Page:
Of course, I was not able to sample all of the functional areas first-hand, and this is learning that I will continue to do. It is imperative that I have an understanding of the resources available for students, no matter what functional area I find myself working in, so that I can be a referral agent to those resources. This fact is not something I was aware of when I was teaching at Colorado State. Our training there was quite focused on content knowledge and activities to engage students in learning, but I did not know about the wider resources available to students at CSU. It is clear to me now that this was a huge oversight, and that each employee of the institution needs to have at least a basic understanding of the resources that students can access if and when they need them. Wherever I land when I finish this program, it will be one of my first orders of business to gather information about the various functional areas on my campus so that I can be referral agent to those students with whom I come into contact.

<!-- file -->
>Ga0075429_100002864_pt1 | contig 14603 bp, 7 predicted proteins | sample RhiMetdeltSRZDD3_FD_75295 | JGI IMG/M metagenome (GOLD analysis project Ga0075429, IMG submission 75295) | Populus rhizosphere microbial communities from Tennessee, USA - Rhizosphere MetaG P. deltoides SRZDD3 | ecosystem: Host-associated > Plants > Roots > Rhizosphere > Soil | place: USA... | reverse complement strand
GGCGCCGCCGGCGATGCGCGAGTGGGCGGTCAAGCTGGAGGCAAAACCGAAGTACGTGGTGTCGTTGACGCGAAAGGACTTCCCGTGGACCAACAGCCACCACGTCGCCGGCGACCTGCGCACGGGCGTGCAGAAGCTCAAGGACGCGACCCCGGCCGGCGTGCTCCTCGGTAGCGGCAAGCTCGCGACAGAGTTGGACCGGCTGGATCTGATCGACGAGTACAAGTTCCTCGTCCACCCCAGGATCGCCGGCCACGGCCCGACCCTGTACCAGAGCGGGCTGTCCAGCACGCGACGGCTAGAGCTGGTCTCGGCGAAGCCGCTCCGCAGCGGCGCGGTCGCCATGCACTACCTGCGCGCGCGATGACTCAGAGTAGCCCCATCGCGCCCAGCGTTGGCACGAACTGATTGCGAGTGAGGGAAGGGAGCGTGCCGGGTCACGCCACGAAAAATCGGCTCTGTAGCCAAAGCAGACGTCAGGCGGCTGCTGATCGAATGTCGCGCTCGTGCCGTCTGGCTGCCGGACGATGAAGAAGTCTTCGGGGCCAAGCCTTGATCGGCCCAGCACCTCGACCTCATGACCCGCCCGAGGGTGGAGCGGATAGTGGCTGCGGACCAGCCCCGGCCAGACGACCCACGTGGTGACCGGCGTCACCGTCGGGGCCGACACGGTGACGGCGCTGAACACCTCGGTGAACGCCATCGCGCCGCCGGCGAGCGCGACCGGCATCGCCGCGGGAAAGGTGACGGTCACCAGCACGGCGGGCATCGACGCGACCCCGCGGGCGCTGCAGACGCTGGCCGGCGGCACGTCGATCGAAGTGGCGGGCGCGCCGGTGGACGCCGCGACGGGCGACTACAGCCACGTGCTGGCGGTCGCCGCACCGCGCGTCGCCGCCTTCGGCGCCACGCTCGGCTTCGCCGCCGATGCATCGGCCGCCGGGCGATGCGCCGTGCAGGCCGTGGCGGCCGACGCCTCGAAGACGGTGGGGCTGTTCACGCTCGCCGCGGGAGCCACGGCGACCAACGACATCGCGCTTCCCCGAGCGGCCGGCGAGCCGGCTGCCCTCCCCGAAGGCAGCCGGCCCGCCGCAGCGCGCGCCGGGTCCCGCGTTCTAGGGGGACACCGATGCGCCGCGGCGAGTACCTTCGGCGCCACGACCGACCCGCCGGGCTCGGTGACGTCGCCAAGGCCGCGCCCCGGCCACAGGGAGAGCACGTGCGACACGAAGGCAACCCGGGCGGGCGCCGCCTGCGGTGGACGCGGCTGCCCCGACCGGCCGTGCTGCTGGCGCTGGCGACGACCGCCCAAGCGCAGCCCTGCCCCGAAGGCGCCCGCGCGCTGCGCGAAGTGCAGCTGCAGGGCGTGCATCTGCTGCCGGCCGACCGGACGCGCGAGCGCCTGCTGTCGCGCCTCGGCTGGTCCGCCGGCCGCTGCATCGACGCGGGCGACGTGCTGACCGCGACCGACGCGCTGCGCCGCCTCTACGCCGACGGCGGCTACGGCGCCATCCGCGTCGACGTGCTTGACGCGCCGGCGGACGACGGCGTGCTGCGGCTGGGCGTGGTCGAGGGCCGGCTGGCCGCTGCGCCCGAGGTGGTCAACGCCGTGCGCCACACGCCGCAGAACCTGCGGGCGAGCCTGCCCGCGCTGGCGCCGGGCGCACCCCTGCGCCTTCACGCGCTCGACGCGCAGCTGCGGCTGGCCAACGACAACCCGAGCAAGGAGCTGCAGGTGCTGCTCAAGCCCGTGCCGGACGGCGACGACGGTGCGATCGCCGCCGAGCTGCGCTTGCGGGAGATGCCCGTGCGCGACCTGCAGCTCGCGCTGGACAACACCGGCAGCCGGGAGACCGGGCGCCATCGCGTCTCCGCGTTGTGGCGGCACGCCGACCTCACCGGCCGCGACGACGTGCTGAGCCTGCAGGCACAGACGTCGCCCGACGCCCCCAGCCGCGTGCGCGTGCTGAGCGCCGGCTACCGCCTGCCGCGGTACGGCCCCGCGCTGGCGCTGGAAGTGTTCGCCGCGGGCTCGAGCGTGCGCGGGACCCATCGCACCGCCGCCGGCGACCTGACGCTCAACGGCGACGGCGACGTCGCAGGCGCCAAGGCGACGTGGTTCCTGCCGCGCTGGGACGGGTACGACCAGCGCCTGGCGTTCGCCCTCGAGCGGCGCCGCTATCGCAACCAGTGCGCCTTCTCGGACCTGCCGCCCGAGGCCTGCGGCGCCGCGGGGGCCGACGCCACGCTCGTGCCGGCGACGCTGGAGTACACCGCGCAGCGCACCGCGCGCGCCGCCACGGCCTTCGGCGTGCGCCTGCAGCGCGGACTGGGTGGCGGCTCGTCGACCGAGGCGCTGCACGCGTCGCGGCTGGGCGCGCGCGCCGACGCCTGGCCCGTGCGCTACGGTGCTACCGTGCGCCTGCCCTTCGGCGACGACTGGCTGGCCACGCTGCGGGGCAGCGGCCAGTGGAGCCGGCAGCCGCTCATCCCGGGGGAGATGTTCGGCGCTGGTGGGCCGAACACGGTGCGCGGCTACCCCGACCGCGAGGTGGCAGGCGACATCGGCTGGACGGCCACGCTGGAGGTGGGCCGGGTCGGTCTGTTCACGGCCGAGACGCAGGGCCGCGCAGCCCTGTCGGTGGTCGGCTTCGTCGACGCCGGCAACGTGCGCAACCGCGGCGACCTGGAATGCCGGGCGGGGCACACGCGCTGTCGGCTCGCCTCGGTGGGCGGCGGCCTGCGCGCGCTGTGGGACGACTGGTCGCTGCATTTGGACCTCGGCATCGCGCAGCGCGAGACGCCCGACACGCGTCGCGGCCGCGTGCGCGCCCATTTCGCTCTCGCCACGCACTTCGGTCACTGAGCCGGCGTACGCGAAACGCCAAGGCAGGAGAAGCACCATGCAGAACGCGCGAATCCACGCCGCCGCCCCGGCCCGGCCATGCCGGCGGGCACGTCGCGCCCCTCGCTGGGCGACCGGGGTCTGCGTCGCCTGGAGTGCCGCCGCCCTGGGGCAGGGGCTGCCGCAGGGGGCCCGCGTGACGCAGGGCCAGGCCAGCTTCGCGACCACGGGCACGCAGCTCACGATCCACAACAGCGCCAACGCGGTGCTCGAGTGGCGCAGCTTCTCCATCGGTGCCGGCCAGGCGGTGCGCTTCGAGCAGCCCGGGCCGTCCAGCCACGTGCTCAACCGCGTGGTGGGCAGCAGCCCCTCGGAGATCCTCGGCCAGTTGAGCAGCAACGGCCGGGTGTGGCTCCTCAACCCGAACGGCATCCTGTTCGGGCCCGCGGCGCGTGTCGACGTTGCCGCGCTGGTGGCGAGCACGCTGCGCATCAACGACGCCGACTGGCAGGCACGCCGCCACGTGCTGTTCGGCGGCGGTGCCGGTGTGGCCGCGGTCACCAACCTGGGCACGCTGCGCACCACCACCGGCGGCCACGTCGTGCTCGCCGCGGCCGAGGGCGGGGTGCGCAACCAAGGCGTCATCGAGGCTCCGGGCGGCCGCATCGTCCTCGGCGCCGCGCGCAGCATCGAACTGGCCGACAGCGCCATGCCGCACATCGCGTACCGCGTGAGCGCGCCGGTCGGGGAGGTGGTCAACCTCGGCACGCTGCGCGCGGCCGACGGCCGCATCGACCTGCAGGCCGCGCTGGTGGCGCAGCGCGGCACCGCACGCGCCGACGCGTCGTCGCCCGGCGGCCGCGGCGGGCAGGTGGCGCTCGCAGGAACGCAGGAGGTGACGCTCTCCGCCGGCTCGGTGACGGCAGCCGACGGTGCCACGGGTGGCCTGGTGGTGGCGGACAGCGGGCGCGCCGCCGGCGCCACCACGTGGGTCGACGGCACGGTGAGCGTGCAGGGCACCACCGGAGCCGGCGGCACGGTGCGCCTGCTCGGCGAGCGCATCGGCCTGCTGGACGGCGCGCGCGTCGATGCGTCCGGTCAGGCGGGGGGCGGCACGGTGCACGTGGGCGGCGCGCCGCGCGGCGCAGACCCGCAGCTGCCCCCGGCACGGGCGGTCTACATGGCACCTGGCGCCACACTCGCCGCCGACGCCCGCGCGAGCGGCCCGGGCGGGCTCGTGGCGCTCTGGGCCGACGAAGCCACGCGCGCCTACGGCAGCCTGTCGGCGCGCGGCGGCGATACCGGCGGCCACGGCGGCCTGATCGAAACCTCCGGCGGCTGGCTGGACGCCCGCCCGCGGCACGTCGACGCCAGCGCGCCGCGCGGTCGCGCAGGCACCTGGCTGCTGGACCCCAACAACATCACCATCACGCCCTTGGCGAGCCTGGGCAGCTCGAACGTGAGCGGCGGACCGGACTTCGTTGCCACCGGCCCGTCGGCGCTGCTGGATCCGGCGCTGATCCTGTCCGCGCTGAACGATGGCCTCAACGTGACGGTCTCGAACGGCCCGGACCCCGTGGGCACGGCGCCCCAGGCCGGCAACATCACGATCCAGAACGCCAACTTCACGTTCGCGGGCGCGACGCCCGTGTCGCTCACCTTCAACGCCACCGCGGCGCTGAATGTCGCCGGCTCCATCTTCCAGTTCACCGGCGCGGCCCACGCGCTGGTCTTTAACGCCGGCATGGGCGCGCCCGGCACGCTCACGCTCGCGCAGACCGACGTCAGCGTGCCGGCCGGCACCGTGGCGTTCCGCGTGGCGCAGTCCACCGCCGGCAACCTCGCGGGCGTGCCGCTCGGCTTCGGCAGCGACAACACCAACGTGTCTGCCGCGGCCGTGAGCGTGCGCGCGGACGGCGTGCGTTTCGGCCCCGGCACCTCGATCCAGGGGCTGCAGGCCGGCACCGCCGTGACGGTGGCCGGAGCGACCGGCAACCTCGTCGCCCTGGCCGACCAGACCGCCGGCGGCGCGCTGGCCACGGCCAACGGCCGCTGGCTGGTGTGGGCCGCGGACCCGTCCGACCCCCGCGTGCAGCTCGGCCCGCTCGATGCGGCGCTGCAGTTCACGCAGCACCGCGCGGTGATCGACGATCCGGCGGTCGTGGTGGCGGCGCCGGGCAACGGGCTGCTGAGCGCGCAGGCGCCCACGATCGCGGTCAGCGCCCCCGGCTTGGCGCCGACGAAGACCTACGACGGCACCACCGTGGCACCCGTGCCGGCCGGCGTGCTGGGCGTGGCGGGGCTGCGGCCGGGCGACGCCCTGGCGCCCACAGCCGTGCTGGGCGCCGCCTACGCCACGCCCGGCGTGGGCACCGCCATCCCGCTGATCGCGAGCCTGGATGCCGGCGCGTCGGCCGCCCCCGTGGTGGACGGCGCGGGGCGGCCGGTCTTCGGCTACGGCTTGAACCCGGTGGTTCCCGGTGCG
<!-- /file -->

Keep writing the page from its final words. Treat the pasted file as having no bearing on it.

2 Responses to “Competency A: Knowledge and Understanding of Functional Areas”

  1. Anne Lapour says:

    It’s nice that you’ve gotten a taste of both the academic affairs and student affairs side of the university. Did your exploration into the various functional areas ever call into question your ultimate goals within student affairs, or affirm them?

    • I knew before I came to Oregon that my ultimate goal was advising in some capacity. I just wasn’t sure exactly where advisors lived or what was possible. My experiences confirmed that I want to remain in advising, but I’m flexible in terms of academic and career advising; to me they are completely interrelated. The academic advisor needs to have a bit more sense of the details, in terms of the institution’s programs and course offerings, but really the academic advisor should be looking at a student holistically in my mind, not in terms of what courses each student should take next term. The bigger picture, with the relationship building and meaning making, needs to be there from the beginning.

Leave a Reply